Hans Selye


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Selye, Hans

 

Born Jan. 26, 1907, in Vienna. Canadian pathologist.

Selye was educated in the faculty of medicine of the German University in Prague and at the universities of Paris and Rome. In 1931 he worked at The Johns Hopkins University and later at McGill University in Canada. In 1945 he became the director of the Institute of Experimental Medicine and Surgery at the University of Montreal.

While working with various toxic or insufficiently purified hormonal preparations, Selye discovered in 1936 that these preparations and other powerful irritants such as supercooling, infection, trauma, and hemorrhage produced similar changes in the adrenal glands, thymicolymphatic system, and gastrointestinal tract of rats. On the basis of these observations he advanced a theory of nonspecific reaction formulated in his concept of stress. According to Selye, stress is a state evoked by any strong stimuli and accompanied by a general mobilization of the body’s defense system. In developing this view, Selye introduced the concepts of a general adaptation syndrome, of adaptive hormones (hormones of the anterior lobe of the pituitary and of the adrenal cortex), and of diseases of adaptation (quantitative or qualitative deviations in the adaptation syndrome). He also introduced the concepts of adaptation energy as a measure of the resistance of organisms, and of local stress—selective affections caused by harmful agents to target organs, or organs with altered reactivity. Selye developed an experimental model of necrosis of the myocardium caused by disruptions of the balance of electrolytes and steroid hormones in the body; he advanced a method of preventing this condition by chemical means.

Selye’s works have dealt mainly with medical and biological problems, but they also touch on philosophy, sociology, and the psychology of scientific work. In a number of cases he has unjustifiably transferred some of his specialized concepts to a sociological plane.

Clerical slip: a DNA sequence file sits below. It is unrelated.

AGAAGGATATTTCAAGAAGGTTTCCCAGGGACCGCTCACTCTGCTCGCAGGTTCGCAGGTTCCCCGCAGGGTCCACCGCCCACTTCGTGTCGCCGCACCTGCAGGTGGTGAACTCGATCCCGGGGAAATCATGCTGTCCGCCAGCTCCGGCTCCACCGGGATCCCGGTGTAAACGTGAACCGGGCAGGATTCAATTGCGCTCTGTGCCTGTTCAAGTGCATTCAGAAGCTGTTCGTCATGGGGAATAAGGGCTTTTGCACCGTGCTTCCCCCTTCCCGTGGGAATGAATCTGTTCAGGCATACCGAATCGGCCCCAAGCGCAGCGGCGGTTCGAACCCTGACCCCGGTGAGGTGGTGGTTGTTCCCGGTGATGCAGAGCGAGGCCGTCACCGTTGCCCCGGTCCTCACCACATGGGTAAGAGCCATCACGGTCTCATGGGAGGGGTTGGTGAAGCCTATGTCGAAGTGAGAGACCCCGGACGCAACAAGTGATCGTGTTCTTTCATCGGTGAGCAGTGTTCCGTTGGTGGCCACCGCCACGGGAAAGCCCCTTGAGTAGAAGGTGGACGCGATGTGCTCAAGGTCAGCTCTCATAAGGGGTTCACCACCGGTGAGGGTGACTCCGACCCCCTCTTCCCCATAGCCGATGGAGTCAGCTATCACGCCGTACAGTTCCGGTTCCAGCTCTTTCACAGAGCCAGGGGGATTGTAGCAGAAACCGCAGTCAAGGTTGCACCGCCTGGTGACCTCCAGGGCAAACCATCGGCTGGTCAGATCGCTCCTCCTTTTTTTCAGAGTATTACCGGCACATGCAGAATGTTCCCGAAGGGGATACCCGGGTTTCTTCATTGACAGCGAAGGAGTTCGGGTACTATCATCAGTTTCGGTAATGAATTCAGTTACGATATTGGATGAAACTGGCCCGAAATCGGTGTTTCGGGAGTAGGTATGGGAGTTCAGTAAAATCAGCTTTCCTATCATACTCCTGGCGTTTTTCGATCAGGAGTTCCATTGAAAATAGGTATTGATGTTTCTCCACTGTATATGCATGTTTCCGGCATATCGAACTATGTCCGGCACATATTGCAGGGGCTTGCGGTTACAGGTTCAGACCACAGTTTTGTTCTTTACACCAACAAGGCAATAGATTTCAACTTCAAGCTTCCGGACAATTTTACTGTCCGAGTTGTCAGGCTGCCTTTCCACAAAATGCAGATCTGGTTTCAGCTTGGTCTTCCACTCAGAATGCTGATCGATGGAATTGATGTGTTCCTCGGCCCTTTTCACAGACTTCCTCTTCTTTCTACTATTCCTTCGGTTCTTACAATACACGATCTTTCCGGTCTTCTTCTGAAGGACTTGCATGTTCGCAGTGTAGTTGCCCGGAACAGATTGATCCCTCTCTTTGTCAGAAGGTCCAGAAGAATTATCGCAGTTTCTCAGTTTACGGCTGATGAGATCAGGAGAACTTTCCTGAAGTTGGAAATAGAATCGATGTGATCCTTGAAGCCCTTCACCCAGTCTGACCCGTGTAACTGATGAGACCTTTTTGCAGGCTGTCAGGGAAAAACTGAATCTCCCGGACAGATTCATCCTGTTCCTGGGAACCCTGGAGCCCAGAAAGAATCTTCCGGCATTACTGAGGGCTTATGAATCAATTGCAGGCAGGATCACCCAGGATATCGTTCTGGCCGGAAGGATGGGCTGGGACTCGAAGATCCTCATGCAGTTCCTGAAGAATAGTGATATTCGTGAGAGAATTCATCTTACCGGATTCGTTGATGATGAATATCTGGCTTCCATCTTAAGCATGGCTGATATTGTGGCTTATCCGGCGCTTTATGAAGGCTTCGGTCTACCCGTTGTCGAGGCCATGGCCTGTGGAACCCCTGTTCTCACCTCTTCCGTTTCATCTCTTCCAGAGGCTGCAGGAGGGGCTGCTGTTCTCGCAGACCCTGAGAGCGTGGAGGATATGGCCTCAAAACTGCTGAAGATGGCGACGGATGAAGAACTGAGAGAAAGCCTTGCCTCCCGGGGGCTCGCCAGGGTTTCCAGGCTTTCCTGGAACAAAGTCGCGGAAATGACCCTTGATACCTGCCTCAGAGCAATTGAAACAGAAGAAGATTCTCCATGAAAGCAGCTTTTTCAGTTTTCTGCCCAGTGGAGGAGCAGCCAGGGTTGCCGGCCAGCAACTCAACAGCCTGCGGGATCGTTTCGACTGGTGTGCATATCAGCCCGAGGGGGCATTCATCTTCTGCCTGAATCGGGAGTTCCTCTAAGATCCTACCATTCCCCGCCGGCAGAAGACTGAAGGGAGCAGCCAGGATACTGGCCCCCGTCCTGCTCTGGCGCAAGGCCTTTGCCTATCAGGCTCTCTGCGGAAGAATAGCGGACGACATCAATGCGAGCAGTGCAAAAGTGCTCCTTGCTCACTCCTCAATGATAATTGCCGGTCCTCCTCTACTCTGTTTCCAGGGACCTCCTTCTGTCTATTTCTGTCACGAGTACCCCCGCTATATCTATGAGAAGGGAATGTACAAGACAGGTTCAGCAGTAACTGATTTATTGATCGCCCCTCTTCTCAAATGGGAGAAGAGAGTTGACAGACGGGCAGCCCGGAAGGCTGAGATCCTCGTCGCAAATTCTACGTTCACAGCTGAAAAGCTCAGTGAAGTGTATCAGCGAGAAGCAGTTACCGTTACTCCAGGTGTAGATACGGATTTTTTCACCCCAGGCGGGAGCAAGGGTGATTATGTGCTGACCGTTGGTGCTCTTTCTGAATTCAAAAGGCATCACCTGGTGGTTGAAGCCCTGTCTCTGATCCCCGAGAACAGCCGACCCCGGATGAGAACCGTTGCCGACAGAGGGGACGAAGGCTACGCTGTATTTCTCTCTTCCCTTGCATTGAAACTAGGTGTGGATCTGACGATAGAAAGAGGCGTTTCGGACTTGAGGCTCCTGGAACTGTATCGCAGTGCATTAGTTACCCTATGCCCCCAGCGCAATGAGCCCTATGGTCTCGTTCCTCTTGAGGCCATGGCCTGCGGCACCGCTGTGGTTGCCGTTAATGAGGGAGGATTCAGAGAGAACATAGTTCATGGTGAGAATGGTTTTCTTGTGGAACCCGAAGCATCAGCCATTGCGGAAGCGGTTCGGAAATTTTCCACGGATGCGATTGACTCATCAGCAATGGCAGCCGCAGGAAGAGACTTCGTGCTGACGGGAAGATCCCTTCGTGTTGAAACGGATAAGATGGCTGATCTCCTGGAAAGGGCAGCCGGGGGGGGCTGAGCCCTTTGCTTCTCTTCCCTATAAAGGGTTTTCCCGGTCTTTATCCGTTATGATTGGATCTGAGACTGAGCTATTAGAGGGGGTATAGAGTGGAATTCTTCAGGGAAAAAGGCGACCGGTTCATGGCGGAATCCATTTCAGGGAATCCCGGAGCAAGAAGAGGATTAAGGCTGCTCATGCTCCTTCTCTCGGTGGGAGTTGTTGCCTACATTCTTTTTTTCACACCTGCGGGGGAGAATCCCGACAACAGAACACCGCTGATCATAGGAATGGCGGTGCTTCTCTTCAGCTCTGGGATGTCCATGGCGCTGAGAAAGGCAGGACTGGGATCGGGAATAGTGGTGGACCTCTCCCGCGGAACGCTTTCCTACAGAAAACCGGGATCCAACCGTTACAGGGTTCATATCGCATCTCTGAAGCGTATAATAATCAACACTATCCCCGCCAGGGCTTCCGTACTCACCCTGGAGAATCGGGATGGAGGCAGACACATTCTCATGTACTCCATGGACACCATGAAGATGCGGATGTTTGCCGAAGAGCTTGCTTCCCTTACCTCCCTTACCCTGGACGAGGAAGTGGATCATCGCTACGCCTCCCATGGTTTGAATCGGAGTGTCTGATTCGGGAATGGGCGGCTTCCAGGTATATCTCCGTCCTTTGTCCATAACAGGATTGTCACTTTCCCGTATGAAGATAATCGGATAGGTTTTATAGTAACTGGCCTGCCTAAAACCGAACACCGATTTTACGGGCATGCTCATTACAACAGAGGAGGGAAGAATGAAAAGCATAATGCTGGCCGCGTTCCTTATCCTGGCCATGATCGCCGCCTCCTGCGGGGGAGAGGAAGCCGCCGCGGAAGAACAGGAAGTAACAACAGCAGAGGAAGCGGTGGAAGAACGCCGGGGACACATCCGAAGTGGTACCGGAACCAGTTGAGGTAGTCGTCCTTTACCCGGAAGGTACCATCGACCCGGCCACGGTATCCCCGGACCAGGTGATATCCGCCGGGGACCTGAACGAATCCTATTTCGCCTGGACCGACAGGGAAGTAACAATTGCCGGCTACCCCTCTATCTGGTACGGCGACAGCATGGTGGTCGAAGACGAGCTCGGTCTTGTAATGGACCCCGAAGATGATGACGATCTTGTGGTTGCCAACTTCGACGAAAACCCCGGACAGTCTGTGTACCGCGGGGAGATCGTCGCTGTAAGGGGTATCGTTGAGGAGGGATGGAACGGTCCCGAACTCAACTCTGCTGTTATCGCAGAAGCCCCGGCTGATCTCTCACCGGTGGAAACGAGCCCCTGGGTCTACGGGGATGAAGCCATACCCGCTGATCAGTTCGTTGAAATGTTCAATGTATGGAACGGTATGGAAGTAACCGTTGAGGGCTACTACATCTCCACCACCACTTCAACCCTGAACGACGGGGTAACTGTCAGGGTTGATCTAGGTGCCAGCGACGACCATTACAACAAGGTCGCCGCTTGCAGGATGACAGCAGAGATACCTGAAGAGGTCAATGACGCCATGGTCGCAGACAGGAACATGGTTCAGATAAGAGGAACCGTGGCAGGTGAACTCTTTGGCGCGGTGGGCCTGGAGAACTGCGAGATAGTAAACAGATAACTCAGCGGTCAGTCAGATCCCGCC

Selye has been awarded honorary degrees by many universities. He is a member of international and national professional medical associations. The University of Brno (Czechoslovakia) has established a medal in Selye’s name which is awarded for contributions to general pathology and endocrinology.

WORKS

“A Syndrome Produced by Diverse Nocuous Agents.” Nature, 1936, vol. 138, p. 32.
The Stress of Life. New York [1956].
Experimental Cardiovascular Diseases, vols. 1–2. Berlin-New York, 1970.
Hormones and Resistance, vols. 1–2. Berlin-New York, 1971.
In Russian translation:
Ocherki ob adaptatsionnom sindrome. Moscow, 1960.
Profilaktika nekrozov serdtsa khimicheskimi sredstvami. Moscow, 1961.
“Sorok let nauchno-issledovatel’skoi raboty v meditsine.” Patologicheskaia fiziologiia i eksperimental’naia terapiia, 1969, no. 3.
“Nekotorye aspekty ucheniia o stresse.” Priroda, 1970, no. 1.
Na urovne tselogo organizma. Moscow, 1972.

V. I. KANDROR

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The Hungarian scientist, Hans Selye, who was influenced by Cannon's work, developed the concept of the General Adaptation Syndrome in 1936.
The term 'stress' was first employed in the 1930's by the endocrinologist Hans Selye.
El termino "estres" fue acunado por Hans Selye, quien descubrio los estimulos que podian provocar esta condicion.
Although used in our everyday vernacular, "stress" is a relatively new term that was coined by Dr Hans Selye in the 1950s.
Selon les travaux du docteur Hans Selye (1907-1982) qui est l'inventeur de la theorie du stress mot qu'il a lui-meme introduit en medecine , travaux datant de 1975, il existe 3 phases dans la reaction au stress : la phase d'alarme, la phase de resistance et la phase d'epuisement.
1956, The Stress of Life, Hans Selye, New York- McGraw-Hill
El termino estres fue acunado por Hans Selye (1), quien descubrio los estimulos que podian provocar esta condicion.